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Showing: 1-10 results of 3279

A comprehensive and heavily illustrated guide to warfare in the ancient world. This essential guide to ancient warfare describes the fighting methods of soldiers in Europe and the Middle East in an age before gunpowder. From a detailed examination of the individual components of an ancient army and their equipment, to a fascinating exploration of ancient battle strategies, siege warfare, and naval battles, it explores the unique... more...

This book offers the first comprehensive study of the funerary monuments made for the Roman emperors. These monuments, which include the Mausoleum of Augustus, Trajan's Column, and the Column of Marcus Aurelius, are among the best known and most extensively excavated and documented structures of Roman antiquity. Because of their diversity of forms and decorative programs, however, they have been examined in isolation from one another and from a... more...

On August 9, 378 AD, at Adrianople in the Roman province of Thrace (now western Turkey), the Roman Empire began to fall. Two years earlier, an unforeseen flood of refugees from the East Germanic tribe known as the Goths had arrived at the Empire's eastern border, seeking admittance. Though usually successful in dealing with barbarian groups, in this instance the Roman authorities failed. Gradually coalesced into an army led by... more...

There is a rich body of encyclopaedic writing which survives from the two millennia before the Enlightenment. This book sheds new light on that material. It traces the development of traditions of knowledge-ordering which stretched back to Pliny and Varro and others in the classical world. It works with a broad concept of encyclopaedism, resisting the idea that there was any clear pre-modern genre of the encyclopaedia, and showing instead how the... more...

When the Jews revolted against Rome in 66 CE, Josephus, a Jerusalem aristocrat, was made a general in his nation’s army. Captured by the Romans, he saved his skin by finding favor with the emperor Vespasian. He then served as an adviser to the Roman legions, running a network of spies inside Jerusalem, in the belief that the Jews’ only hope of survival lay in surrender to Rome. As a Jewish eyewitness who was given access to... more...


This volume gathers brand new essays from some of the most respected scholars of ancient history, archaeology, and physical anthropology to create an engaging overview of the lives of women in antiquity. The book is divided into ten sections, nine focusing on a particular area, and also includes almost 200 images, maps, and charts. The sections cover Mesopotamia, Egypt, Anatolia, Cyprus, the Levant, the Aegean, Italy, and Western... more...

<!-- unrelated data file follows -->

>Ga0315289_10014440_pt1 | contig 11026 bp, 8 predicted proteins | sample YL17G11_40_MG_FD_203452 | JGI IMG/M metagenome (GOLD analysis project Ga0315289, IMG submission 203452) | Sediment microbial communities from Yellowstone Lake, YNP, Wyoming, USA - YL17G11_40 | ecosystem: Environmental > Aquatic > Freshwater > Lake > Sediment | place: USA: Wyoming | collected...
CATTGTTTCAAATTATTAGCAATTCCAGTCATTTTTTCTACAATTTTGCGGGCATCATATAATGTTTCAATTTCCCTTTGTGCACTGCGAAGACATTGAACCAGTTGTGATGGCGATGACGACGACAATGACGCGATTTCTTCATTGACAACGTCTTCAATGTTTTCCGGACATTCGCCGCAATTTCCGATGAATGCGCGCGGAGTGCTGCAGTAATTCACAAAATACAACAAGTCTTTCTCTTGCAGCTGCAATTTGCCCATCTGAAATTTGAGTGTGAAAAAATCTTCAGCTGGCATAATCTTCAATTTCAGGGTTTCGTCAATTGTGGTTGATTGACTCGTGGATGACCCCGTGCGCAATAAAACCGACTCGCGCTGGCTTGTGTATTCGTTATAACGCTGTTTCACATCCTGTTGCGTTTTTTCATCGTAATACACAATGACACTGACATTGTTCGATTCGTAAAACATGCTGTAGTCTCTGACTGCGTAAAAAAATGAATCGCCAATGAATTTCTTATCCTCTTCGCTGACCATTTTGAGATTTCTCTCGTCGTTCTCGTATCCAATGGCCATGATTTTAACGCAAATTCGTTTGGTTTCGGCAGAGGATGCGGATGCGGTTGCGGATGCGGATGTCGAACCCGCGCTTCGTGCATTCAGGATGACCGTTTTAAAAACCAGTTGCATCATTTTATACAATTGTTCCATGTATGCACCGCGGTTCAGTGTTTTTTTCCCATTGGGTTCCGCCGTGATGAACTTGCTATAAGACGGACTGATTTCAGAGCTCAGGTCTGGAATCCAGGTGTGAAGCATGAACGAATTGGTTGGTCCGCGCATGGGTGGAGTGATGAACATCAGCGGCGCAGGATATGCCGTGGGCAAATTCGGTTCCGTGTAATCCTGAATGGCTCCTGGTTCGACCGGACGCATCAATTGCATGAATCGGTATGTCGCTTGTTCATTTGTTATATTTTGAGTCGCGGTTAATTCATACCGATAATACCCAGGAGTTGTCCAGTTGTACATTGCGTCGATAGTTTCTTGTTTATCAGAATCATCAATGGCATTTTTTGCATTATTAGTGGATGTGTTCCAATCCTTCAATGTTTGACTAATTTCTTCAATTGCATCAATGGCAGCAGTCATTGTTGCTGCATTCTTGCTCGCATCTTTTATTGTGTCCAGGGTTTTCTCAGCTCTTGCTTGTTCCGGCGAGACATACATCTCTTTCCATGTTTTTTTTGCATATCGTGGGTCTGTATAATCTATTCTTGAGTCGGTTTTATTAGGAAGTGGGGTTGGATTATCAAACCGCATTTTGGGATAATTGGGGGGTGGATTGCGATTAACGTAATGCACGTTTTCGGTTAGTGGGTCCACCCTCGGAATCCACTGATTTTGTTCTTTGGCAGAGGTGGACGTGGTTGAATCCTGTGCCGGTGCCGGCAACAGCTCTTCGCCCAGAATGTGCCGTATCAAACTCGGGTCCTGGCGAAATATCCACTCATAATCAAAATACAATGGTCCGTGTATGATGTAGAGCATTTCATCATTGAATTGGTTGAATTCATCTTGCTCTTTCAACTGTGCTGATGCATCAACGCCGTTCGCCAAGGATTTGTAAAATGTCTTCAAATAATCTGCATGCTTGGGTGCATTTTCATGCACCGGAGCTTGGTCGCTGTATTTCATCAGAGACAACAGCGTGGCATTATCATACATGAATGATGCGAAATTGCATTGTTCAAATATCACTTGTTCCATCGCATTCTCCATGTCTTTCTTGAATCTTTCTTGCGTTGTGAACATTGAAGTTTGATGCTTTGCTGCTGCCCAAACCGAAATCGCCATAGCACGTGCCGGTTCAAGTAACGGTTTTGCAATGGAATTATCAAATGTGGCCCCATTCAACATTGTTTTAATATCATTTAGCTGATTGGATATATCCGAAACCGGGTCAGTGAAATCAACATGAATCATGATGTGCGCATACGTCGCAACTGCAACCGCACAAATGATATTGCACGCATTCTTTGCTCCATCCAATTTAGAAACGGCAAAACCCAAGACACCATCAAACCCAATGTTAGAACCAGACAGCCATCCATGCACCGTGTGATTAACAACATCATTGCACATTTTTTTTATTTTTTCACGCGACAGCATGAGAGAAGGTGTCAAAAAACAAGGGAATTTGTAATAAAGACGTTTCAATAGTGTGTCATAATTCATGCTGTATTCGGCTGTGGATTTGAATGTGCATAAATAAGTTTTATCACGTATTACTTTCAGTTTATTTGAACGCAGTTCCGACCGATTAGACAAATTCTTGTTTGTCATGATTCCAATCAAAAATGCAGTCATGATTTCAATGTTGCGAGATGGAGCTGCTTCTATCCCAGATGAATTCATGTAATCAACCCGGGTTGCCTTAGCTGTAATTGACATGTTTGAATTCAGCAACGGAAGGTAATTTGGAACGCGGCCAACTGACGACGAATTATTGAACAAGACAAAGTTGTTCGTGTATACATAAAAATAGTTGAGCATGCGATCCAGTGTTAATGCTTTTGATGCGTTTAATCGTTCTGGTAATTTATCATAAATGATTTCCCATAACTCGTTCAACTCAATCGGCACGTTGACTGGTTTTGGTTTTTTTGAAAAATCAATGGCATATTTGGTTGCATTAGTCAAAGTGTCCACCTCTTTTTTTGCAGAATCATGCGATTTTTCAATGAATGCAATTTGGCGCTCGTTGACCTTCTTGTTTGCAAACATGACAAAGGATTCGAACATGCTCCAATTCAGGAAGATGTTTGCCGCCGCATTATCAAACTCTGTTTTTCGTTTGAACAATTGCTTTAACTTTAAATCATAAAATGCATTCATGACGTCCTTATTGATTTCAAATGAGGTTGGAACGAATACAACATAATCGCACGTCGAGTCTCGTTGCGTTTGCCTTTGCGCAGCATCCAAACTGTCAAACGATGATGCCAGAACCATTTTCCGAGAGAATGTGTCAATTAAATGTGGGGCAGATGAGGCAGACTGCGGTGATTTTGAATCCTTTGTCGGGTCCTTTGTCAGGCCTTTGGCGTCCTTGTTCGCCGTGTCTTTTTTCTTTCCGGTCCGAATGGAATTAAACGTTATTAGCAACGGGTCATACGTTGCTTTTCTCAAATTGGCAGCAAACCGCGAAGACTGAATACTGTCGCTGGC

Covering material from the time of Julius Caesar to the sack of Rome, this topically arranged reference volume provides substantive entries on people, cities, government, institutions, military developments, material culture, and other topics related to the Roman Empire. • Covers all aspects of Imperial Rome, from politics to social life • Provides a selection of primary source documents • Organizes reference entries... more...

Known to be proud, regal and beautiful, Cecily Neville was born in the year of the great English victory at Agincourt and survived long enough to witness the arrival of the future Henry VIII, her great-grandson. Her life spanned most of the fifteenth century. Cecily's marriage to Richard, Duke of York, was successful, even happy, and she traveled with him wherever his career dictated, bearing his children in England, Ireland and France, including the... more...

Carthage is mainly known as the city that was utterly destroyed by the Romans in 146 BC. This book tells the story about this fascinating city, which for centuries was the center of a far-flung trade network in the Mediterranean. Carthage was founded by Phoenician migrants, who settled in the north of what is now Tunisia, probably in the ninth century BC. The city’s strategic location was key to its success. From here, the Carthaginians could... more...

Pharmakon: Plato, Drug Culture, and Identity in Ancient Athens examines the emerging concern for controlling states of psychological ecstasy in the history of western thought, focusing on ancient Greece (c. 750 - 146 BCE), particularly the Classical Period (c. 500 - 336 BCE) and especially the dialogues of the Athenian philosopher Plato (427 - 347 BCE). Employing a diverse array of materials ranging from literature, philosophy, medicine, botany,... more...